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Marijuana's Adverse Effects

Could I become chemically dependent on marijuana?

Yes. When you’re chemically dependent on marijuana, it means you crave it and you need to use more and more to get the same effect. You may have withdrawal symptoms when you stop using it, such as depressed feelings, trouble sleeping or nausea. Because marijuana is a lot stronger now than it used to be, people are also more likely to abuse it and become dependent on it than they were in the past.

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Is marijuana use associated with other drug use?

Yes. Many people use legal drugs like alcohol or cigarettes before they start using marijuana. Marijuana is the most commonly used illegal substance in the United States. It’s often the first illegal drug a person will try. Sometimes marijuana use leads to the use of other illegal drugs.

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What are the common side effects of marijuana use?

The following are some of the common side effects of using marijuana:

  • Trouble remembering things
  • Slowed reaction time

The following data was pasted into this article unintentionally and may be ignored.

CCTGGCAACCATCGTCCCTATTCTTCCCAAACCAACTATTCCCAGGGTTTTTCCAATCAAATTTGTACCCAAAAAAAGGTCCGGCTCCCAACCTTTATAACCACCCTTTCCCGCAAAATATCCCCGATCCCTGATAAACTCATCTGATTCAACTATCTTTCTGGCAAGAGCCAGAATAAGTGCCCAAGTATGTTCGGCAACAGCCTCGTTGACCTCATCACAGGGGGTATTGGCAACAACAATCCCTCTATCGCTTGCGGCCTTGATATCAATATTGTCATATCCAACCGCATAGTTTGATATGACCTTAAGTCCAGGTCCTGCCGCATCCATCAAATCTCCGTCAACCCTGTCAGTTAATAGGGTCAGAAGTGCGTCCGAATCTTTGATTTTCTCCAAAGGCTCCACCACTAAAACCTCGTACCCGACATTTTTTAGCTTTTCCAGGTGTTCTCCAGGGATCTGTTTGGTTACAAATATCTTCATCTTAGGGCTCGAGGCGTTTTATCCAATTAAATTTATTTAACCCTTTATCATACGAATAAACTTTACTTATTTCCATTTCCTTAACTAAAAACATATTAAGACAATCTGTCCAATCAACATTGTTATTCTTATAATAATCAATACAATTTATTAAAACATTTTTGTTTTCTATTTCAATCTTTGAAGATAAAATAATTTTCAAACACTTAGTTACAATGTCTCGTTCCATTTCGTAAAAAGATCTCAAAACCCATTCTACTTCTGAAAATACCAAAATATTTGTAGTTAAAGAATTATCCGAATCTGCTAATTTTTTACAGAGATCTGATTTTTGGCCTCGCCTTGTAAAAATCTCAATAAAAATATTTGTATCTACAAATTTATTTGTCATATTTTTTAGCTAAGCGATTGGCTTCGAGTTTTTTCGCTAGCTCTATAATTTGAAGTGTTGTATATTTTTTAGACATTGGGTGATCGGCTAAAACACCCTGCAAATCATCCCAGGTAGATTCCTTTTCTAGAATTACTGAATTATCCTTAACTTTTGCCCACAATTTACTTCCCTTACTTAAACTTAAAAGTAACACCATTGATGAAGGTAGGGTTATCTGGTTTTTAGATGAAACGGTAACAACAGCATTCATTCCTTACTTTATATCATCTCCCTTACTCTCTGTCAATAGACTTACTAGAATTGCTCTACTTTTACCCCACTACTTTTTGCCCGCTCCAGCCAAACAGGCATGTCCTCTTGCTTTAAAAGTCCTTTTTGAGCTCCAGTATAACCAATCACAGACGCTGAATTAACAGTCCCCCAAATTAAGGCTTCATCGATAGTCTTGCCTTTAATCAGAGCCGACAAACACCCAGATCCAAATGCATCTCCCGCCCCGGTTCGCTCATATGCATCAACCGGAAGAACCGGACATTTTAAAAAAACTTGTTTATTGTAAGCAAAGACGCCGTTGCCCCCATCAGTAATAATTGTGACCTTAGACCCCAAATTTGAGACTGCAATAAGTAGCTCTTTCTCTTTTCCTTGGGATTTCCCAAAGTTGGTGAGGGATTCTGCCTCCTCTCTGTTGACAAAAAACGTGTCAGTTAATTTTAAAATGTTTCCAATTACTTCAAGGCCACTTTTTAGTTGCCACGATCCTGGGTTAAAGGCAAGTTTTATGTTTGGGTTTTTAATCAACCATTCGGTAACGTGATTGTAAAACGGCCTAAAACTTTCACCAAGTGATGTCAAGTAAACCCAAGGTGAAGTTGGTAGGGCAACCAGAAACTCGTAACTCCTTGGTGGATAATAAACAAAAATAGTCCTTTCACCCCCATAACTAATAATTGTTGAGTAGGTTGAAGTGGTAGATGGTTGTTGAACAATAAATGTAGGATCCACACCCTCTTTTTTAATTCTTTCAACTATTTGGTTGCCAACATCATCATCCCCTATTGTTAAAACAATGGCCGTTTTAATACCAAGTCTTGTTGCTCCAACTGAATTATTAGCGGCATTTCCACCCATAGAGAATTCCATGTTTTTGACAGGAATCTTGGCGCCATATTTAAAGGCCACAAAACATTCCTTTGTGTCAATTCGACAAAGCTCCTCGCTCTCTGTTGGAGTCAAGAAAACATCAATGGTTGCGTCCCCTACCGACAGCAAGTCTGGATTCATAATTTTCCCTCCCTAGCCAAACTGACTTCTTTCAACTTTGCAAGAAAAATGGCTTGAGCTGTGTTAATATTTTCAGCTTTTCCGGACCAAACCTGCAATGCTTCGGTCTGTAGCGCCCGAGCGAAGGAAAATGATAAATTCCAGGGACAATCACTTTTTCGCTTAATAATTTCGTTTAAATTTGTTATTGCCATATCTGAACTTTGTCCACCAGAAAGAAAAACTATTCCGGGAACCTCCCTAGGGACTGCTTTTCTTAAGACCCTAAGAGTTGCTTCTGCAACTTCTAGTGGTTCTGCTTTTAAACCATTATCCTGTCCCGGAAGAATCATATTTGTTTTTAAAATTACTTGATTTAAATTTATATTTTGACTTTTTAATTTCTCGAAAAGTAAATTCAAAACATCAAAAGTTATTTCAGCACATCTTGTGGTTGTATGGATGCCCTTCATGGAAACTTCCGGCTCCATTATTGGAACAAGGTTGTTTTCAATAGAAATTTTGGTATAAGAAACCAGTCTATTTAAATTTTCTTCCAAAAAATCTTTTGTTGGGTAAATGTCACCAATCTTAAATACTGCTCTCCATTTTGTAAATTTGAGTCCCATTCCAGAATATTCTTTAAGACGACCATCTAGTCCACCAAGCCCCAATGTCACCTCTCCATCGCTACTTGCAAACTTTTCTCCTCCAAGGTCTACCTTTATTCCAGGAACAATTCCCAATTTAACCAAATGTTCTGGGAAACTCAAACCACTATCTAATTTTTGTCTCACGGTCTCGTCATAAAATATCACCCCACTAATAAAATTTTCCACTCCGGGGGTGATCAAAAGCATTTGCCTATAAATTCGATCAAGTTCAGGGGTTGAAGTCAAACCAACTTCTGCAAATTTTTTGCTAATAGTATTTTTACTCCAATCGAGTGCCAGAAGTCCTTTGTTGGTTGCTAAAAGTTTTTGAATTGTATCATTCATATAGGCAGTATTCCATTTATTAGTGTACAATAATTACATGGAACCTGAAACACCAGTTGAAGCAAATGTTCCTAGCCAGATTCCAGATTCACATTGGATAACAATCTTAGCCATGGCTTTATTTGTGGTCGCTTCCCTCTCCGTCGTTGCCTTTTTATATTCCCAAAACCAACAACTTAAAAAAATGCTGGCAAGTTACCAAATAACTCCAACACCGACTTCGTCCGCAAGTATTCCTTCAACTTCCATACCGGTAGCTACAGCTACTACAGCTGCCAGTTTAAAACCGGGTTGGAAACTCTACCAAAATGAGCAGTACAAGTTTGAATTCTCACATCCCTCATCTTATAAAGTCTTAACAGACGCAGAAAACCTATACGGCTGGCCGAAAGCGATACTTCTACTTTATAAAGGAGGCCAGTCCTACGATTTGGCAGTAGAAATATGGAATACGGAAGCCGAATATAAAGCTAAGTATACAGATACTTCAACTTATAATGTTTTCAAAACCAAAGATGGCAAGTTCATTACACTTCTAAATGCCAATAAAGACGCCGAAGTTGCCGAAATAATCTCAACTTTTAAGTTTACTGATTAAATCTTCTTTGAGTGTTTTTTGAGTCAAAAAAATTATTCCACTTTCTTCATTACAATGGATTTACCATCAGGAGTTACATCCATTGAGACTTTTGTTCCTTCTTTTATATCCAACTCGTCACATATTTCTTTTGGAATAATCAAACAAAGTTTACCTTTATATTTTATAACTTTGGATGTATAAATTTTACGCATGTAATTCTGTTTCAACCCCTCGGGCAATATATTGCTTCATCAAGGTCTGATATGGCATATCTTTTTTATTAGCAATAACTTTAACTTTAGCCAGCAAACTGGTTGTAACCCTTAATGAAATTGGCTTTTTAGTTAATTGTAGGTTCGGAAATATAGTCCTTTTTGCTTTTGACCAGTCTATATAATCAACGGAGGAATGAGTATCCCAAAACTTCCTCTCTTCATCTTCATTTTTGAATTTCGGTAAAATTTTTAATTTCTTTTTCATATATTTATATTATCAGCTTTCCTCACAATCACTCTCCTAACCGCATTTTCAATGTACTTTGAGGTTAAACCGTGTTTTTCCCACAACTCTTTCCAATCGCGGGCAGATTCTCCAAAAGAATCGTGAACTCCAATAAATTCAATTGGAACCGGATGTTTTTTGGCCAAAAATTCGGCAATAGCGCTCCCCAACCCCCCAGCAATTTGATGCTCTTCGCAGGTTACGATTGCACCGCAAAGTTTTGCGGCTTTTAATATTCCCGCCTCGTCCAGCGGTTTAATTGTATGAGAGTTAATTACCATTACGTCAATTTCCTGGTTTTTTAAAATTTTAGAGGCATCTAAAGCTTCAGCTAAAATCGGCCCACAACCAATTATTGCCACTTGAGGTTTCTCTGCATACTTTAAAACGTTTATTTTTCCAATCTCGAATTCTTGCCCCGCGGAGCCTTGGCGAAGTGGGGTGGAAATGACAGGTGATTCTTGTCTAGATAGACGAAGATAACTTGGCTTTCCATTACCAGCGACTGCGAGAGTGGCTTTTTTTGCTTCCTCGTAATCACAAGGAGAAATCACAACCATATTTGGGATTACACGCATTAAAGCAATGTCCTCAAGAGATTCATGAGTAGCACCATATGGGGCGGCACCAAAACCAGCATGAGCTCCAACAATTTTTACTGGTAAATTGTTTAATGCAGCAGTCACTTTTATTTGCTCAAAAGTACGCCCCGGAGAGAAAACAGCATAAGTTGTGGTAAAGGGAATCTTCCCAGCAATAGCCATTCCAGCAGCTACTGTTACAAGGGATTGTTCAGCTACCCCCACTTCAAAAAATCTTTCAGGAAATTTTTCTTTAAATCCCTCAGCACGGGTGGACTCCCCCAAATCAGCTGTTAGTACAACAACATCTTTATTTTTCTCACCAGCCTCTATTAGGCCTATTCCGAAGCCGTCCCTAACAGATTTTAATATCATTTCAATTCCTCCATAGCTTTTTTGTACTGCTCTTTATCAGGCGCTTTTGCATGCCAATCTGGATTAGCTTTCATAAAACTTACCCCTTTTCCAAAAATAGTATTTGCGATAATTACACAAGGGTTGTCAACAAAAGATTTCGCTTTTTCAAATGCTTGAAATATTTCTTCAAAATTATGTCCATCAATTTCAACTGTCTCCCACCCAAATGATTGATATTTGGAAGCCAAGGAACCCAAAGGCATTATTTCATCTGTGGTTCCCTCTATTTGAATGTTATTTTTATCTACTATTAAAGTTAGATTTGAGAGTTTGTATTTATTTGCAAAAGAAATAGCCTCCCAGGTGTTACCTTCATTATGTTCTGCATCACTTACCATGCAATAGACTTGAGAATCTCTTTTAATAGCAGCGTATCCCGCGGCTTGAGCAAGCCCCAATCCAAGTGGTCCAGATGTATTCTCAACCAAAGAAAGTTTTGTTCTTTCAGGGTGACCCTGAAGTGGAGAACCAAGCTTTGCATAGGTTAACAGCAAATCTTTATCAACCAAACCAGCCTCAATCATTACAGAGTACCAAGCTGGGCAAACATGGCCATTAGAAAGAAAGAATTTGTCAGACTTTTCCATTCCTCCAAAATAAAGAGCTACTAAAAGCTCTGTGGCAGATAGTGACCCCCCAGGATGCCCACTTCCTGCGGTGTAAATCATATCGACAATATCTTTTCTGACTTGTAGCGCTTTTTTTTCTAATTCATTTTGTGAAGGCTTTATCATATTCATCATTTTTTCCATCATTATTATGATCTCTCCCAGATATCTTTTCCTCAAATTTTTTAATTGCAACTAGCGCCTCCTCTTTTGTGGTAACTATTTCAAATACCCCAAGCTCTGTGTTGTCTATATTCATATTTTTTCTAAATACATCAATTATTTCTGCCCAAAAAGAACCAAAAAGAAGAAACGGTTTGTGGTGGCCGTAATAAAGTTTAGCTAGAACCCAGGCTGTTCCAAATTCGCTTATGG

• Difficulty concentrating
  • Sleepiness
  • Anxiety
  • Paranoia (feeling that people are "out to get you")
  • Altered time perception
  • Red, bloodshot eyes
Using marijuana for a long time makes some people lose interest in school, work, relationships and other activities. It may also cause legal problems. Using marijuana can be especially dangerous in certain situations, such as when you are driving, because your reaction time is slower. This make it more difficult to react to a dangerous situation, which could cause an accident.

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How can marijuana affect me physically?

The following are some of the common physical effects of marijuana:
  • Tremors (shaking)
  • Nausea
  • Headache
  • Decreased coordination
  • Breathing problems
  • Increased appetite
  • Reduced blood flow to the brain
  • Changes in the reproductive organs
Like tobacco, marijuana contains many chemicals that can hurt the lungs and cause cancer. One marijuana cigarette can cause more damage to the lungs than many tobacco cigarettes because marijuana has more tar in it and is usually smoked without filters.

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Other Organizations

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Written by editorial staff.

Marijuana: Medical Implications by JR Hubbard, M.D., Ph.D., SE Franco, M.D. and ES Onaivi, Ph.D. (American Family Physician December 1, 1999,

Reviewed/Updated: 03/08
Created: 09/00